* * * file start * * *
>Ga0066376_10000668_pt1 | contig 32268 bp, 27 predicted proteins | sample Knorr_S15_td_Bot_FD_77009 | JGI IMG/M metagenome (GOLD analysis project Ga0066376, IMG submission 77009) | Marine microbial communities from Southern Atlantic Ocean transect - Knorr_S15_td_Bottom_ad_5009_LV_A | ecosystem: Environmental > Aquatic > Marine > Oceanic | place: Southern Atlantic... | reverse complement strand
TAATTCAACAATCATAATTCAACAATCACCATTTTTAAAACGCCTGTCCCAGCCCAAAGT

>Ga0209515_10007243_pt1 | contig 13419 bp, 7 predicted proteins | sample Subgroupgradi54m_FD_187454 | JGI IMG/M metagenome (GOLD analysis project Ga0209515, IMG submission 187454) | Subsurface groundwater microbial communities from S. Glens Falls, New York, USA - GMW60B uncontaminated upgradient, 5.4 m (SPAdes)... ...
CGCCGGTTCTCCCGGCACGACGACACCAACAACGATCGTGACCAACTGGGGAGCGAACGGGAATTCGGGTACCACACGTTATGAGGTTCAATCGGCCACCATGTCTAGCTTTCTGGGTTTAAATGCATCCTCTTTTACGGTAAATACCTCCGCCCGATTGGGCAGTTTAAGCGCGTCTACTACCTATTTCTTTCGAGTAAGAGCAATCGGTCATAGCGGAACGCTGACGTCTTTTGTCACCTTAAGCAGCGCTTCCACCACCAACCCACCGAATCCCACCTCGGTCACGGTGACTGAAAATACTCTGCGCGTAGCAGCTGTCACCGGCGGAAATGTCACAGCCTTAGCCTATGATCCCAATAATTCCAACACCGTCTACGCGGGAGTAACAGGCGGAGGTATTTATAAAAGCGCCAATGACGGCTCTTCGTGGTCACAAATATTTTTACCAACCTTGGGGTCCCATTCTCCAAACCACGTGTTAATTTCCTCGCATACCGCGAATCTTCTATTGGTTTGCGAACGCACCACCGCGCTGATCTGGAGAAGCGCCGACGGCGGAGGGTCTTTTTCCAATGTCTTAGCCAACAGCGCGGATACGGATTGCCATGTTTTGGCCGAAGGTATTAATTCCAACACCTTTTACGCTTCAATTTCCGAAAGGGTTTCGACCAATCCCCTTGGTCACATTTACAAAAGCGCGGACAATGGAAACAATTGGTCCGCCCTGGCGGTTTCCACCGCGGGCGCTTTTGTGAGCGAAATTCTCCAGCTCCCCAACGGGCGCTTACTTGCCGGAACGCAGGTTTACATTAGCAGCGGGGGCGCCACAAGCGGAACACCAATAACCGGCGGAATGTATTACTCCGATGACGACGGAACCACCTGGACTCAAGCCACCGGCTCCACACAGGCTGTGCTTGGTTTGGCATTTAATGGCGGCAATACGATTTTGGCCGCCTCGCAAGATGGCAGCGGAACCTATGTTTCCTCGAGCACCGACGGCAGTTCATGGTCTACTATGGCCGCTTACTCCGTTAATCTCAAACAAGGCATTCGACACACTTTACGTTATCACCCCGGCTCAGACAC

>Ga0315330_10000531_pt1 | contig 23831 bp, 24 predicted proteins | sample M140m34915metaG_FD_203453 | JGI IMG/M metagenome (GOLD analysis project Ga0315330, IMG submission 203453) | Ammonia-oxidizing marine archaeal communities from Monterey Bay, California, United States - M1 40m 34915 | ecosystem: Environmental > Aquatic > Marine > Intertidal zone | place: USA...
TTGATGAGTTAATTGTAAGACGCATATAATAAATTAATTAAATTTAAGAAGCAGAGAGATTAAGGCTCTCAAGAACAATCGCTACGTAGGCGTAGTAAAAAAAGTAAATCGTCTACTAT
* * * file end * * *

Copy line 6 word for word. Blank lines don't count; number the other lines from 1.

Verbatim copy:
TTGATGAGTTAATTGTAAGACGCATATAATAAATTAATTAAATTTAAGAAGCAGAGAGATTAAGGCTCTCAAGAACAATCGCTACGTAGGCGTAGTAAAAAAAGTAAATCGTCTACTAT